Hopefully members of our community groups are not reading planning documents but instead are checking on the tomatoes, spending time with friends, or watching the magpies forage through the neighbourhood.
People will be trying hard not to think about the last 12 months and wondering what the hell was that all about.
During 2022 a lot of nonsense streamed from the planning directorate’s Dickson tower and from the less-than transparent ACT’s Greenslabor disconnected world.
Community councils are polite people who want to work with the government and its agencies to achieve wonderful things for this city. This has been almost impossible in 2022 as wonderful things are not what this ACT Government does.
Despite the many submissions, workshops, presentations by well-paid consultants and the feedback via the ‘Your Say’ government portal, the consensus is that ACT Government consultations are tokenistic – and that is being polite.
Condescending games are what this ACT Greenslabor does – at the expense of residents and the city’s future.
The Barr – Rattenbury well entrenched governance model is to surround themselves with people less intelligent than themselves so that their mediocre ways remain unchallenged.
They resent community groups or individual residents who offer intelligent or evidence-based comments because to acknowledge such wise words would confirm what everyone knows – that the ACT Greenslabor political leadership is dull – at best.
If people want to stay sane during the coming year, groups need to have serious thoughts about 2023 and how they should deal with housing, planning and development stuff on their own terms – not just be reacting to the Greenslabor stuff and nonsense.
A sensible thing could be to ignore all this and get on with your life. That would be a gamble. Given what the planning chief is rolling out as the government’s planning reforms with fewer enforceable rules, what happened in Mawson in 2022 may happen in your suburb on a block near you (Google: City News Darke Street Mawson).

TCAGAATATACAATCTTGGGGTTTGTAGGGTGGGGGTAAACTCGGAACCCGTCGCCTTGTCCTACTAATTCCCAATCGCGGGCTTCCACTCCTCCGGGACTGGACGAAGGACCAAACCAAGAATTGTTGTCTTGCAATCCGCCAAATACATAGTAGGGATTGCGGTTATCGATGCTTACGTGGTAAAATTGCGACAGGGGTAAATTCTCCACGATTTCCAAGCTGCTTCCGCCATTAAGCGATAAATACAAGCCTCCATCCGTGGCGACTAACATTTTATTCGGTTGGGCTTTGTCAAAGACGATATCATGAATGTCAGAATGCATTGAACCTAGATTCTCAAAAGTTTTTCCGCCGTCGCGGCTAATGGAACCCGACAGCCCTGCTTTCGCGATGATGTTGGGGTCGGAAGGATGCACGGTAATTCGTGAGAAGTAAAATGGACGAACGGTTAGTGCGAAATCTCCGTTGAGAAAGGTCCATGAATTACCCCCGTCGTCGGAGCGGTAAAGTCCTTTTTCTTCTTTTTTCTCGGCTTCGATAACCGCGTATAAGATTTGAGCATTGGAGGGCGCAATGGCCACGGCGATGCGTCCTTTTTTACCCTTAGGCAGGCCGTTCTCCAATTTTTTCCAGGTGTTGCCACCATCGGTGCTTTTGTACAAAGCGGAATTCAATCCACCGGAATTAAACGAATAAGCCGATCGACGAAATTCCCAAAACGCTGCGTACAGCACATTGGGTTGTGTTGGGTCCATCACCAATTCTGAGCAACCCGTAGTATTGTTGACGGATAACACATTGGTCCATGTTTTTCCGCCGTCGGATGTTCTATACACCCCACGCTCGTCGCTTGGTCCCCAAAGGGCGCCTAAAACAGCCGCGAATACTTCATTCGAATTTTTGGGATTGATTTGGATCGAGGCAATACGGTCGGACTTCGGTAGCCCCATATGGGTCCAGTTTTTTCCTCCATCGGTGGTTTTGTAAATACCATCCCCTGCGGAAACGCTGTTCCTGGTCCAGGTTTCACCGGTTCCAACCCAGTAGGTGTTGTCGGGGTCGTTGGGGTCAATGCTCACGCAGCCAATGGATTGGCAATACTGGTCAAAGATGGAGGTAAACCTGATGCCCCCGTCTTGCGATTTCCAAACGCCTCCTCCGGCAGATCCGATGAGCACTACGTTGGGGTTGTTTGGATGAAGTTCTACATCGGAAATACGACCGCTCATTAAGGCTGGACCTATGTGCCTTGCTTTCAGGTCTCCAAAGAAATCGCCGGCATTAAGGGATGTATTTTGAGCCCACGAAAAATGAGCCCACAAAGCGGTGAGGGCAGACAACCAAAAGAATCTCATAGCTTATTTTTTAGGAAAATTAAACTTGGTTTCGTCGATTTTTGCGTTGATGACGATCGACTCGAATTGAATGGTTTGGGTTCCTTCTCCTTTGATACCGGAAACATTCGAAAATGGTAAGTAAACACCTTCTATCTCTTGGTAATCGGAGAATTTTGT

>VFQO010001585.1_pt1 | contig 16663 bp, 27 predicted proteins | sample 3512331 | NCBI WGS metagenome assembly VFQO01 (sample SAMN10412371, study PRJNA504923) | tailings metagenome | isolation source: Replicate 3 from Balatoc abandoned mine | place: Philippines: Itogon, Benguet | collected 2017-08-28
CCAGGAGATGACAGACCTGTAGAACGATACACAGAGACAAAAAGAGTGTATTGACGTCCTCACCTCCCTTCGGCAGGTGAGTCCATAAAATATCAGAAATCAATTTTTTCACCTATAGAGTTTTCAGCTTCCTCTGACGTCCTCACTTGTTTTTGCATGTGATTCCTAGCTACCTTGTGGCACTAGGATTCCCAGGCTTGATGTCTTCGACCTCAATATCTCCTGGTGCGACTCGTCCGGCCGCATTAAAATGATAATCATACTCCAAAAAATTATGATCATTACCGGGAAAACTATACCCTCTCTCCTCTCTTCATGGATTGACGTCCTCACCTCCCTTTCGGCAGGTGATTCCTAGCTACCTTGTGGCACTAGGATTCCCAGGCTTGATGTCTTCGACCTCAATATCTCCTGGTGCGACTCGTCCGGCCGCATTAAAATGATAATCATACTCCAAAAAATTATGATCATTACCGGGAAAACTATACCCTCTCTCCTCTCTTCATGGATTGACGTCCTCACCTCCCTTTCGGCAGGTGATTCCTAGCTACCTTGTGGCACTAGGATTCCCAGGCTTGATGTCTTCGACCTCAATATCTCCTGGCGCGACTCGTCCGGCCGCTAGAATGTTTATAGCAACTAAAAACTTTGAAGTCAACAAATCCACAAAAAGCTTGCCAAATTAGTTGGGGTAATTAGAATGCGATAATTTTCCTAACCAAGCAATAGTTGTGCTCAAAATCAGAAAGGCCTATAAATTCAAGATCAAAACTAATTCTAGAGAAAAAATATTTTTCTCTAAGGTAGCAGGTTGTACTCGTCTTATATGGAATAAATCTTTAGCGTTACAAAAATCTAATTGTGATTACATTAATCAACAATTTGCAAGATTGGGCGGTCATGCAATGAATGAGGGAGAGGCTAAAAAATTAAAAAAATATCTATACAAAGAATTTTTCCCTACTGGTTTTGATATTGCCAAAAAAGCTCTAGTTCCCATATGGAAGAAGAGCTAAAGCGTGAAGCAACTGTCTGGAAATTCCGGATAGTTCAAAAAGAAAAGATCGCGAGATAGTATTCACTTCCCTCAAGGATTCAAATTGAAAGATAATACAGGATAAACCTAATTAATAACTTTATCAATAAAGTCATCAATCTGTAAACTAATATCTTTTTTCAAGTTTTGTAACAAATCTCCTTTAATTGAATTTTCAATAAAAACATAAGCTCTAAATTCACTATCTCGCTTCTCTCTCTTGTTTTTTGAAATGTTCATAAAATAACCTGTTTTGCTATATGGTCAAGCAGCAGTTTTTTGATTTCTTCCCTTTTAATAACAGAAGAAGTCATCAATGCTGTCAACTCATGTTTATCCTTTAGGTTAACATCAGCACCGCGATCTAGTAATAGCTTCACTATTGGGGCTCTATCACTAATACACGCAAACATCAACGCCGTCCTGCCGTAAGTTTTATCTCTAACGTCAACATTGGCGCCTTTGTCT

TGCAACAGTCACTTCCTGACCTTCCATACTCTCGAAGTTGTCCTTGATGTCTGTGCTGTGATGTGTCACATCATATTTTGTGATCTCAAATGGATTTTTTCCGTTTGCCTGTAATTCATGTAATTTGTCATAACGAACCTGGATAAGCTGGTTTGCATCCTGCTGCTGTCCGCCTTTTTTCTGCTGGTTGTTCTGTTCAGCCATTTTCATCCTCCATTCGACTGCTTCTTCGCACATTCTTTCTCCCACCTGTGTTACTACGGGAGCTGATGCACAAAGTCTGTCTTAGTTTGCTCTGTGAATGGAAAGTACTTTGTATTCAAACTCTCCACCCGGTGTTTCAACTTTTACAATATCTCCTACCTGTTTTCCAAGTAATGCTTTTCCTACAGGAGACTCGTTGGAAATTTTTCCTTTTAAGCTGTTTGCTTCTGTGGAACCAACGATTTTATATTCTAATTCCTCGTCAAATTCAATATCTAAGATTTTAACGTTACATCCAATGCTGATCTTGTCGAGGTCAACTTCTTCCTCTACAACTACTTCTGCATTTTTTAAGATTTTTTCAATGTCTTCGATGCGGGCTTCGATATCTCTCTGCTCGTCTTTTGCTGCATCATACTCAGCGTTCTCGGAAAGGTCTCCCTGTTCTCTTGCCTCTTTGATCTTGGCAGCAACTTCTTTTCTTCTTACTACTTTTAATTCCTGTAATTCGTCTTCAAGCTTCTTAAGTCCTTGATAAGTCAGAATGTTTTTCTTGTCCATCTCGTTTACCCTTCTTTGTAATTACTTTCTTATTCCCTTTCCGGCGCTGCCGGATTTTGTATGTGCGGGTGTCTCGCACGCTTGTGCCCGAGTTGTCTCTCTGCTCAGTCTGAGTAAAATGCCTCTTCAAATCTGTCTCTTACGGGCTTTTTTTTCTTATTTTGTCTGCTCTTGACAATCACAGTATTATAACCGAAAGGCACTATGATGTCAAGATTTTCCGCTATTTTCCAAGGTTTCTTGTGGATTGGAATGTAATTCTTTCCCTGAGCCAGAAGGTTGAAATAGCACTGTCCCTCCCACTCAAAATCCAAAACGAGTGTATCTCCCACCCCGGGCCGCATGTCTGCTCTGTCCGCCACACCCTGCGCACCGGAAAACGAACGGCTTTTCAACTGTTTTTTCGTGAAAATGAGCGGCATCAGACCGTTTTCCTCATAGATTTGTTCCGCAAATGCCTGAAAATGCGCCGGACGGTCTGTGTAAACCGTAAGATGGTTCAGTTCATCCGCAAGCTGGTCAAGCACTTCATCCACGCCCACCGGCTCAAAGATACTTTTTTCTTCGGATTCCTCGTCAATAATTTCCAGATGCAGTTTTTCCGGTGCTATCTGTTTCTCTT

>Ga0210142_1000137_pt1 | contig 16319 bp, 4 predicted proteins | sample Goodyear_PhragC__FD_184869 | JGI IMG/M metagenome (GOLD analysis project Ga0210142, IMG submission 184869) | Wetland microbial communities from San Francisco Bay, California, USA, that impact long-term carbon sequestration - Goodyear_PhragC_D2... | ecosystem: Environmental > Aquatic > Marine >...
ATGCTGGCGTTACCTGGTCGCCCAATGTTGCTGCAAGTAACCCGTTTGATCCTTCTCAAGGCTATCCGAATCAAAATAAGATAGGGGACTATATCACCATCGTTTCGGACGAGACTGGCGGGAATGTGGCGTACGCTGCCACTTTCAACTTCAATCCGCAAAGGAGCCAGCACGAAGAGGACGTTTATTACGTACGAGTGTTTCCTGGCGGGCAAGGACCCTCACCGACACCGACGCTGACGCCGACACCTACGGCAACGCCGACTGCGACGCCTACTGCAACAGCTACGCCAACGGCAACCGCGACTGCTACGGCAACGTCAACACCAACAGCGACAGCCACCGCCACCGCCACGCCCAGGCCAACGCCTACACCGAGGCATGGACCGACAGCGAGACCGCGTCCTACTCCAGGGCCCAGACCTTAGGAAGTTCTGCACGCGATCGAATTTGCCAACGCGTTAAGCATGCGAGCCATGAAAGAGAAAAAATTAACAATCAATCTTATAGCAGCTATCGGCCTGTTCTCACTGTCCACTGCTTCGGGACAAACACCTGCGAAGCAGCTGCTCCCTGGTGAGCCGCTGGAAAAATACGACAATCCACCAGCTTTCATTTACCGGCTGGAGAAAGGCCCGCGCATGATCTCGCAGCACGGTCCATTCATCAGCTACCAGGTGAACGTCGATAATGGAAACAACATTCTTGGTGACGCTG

The annoying reality is that if nothing changes, this Greenslabor Chief Minister and his cohort know that in October 2024, ACT voters will be forced to choose them yet again.
No matter how much residents resent the ACT’s Greens-Labor coalition and how dull they are, there is less appeal for known alternatives.
Wishful-thinking residents will be repeating the same mistake if they think that the 2024 ACT elections will usher in a new engaged and intelligent ACT government.
Based on what we know today and that real-world progressive candidates have yet to put their hands up, that desired change of ACT Government will not happen.
Most are still unsure what the Canberra Liberals would deliver on suburban planning, tower developments, biodiversity, climate and housing issues.
It is unclear what they would do about the ACT Housing evictions, the take-over of community and parks for housing, and the lack of community and cultural facilities. Little indicates whether they value good architecture and well-designed landscapes.
To be electable, the Canberra Liberals need to take a stand on things based on a suite of progressive policies with commitments to do positive stuff through working with an engaged community. They do not need to keep broadcasting how bad Greenslabor is – everyone knows that.
This is a reality-check that needs to be addressed. Discussions have started on this topic. One suggestion is to change how groups and individuals respond to consultations and feedback requests.
Instead of providing responses according to the leading questions, to what the government decides the topics are, residents should tick off whether any policy announcements or development proposals match their own lists of values and aspirations.
While being polite about it, people need to call out the chief planner for development approvals that do not follow his own rules and guidelines. Residents should refuse to deal with consultants, politicians and bureaucrats who only want to tick their boxes with annoying presentations that do not address people’s concerns.
Community groups should make a New Year resolution to allocate their limited volunteer time to dealing only with those bureaucrats and politicians who show respect for the community sector through transparent actions and who do not utter that stupid spin.
Time is precious.
This article is a version of the piece originally published online with City News
Paul Costigan is a commentator on cultural and urban matters